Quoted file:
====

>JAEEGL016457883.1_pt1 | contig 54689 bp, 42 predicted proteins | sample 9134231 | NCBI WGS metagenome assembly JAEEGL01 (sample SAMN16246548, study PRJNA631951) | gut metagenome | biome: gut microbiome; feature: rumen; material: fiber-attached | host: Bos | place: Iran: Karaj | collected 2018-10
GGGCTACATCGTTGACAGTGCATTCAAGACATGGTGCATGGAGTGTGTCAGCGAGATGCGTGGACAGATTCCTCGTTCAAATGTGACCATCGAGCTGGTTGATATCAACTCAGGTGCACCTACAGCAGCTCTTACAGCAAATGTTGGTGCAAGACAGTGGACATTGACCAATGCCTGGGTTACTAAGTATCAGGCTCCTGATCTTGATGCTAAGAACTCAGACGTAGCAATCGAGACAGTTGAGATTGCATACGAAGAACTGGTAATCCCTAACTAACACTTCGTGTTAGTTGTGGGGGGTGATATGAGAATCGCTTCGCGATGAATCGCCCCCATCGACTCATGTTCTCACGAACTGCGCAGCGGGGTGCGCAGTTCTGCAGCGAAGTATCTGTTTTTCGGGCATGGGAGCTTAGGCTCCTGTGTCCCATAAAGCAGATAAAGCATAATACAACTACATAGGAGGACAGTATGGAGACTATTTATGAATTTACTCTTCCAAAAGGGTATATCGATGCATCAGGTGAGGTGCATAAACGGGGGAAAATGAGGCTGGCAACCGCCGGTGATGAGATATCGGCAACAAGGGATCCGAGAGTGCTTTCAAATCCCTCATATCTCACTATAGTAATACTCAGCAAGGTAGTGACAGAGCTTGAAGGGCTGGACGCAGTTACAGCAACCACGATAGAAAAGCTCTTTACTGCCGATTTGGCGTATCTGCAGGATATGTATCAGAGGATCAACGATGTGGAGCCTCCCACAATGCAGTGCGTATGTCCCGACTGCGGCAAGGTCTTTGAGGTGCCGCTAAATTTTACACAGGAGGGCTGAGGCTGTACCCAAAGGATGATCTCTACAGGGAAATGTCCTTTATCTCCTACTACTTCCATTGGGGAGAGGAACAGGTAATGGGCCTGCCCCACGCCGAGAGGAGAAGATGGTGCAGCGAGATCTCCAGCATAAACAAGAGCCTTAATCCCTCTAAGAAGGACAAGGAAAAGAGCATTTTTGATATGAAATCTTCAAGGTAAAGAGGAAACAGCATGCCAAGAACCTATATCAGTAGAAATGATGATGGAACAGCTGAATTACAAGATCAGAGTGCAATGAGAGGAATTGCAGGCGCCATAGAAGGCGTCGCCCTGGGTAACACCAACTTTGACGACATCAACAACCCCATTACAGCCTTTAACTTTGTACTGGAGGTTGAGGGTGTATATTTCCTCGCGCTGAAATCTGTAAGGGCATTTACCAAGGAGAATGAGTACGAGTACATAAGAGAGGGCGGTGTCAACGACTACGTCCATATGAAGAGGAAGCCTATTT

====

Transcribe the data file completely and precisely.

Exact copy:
>JAEEGL016457883.1_pt1 | contig 54689 bp, 42 predicted proteins | sample 9134231 | NCBI WGS metagenome assembly JAEEGL01 (sample SAMN16246548, study PRJNA631951) | gut metagenome | biome: gut microbiome; feature: rumen; material: fiber-attached | host: Bos | place: Iran: Karaj | collected 2018-10
GGGCTACATCGTTGACAGTGCATTCAAGACATGGTGCATGGAGTGTGTCAGCGAGATGCGTGGACAGATTCCTCGTTCAAATGTGACCATCGAGCTGGTTGATATCAACTCAGGTGCACCTACAGCAGCTCTTACAGCAAATGTTGGTGCAAGACAGTGGACATTGACCAATGCCTGGGTTACTAAGTATCAGGCTCCTGATCTTGATGCTAAGAACTCAGACGTAGCAATCGAGACAGTTGAGATTGCATACGAAGAACTGGTAATCCCTAACTAACACTTCGTGTTAGTTGTGGGGGGTGATATGAGAATCGCTTCGCGATGAATCGCCCCCATCGACTCATGTTCTCACGAACTGCGCAGCGGGGTGCGCAGTTCTGCAGCGAAGTATCTGTTTTTCGGGCATGGGAGCTTAGGCTCCTGTGTCCCATAAAGCAGATAAAGCATAATACAACTACATAGGAGGACAGTATGGAGACTATTTATGAATTTACTCTTCCAAAAGGGTATATCGATGCATCAGGTGAGGTGCATAAACGGGGGAAAATGAGGCTGGCAACCGCCGGTGATGAGATATCGGCAACAAGGGATCCGAGAGTGCTTTCAAATCCCTCATATCTCACTATAGTAATACTCAGCAAGGTAGTGACAGAGCTTGAAGGGCTGGACGCAGTTACAGCAACCACGATAGAAAAGCTCTTTACTGCCGATTTGGCGTATCTGCAGGATATGTATCAGAGGATCAACGATGTGGAGCCTCCCACAATGCAGTGCGTATGTCCCGACTGCGGCAAGGTCTTTGAGGTGCCGCTAAATTTTACACAGGAGGGCTGAGGCTGTACCCAAAGGATGATCTCTACAGGGAAATGTCCTTTATCTCCTACTACTTCCATTGGGGAGAGGAACAGGTAATGGGCCTGCCCCACGCCGAGAGGAGAAGATGGTGCAGCGAGATCTCCAGCATAAACAAGAGCCTTAATCCCTCTAAGAAGGACAAGGAAAAGAGCATTTTTGATATGAAATCTTCAAGGTAAAGAGGAAACAGCATGCCAAGAACCTATATCAGTAGAAATGATGATGGAACAGCTGAATTACAAGATCAGAGTGCAATGAGAGGAATTGCAGGCGCCATAGAAGGCGTCGCCCTGGGTAACACCAACTTTGACGACATCAACAACCCCATTACAGCCTTTAACTTTGTACTGGAGGTTGAGGGTGTATATTTCCTCGCGCTGAAATCTGTAAGGGCATTTACCAAGGAGAATGAGTACGAGTACATAAGAGAGGGCGGTGTCAACGACTACGTCCATATGAAGAGGAAGCCTATTT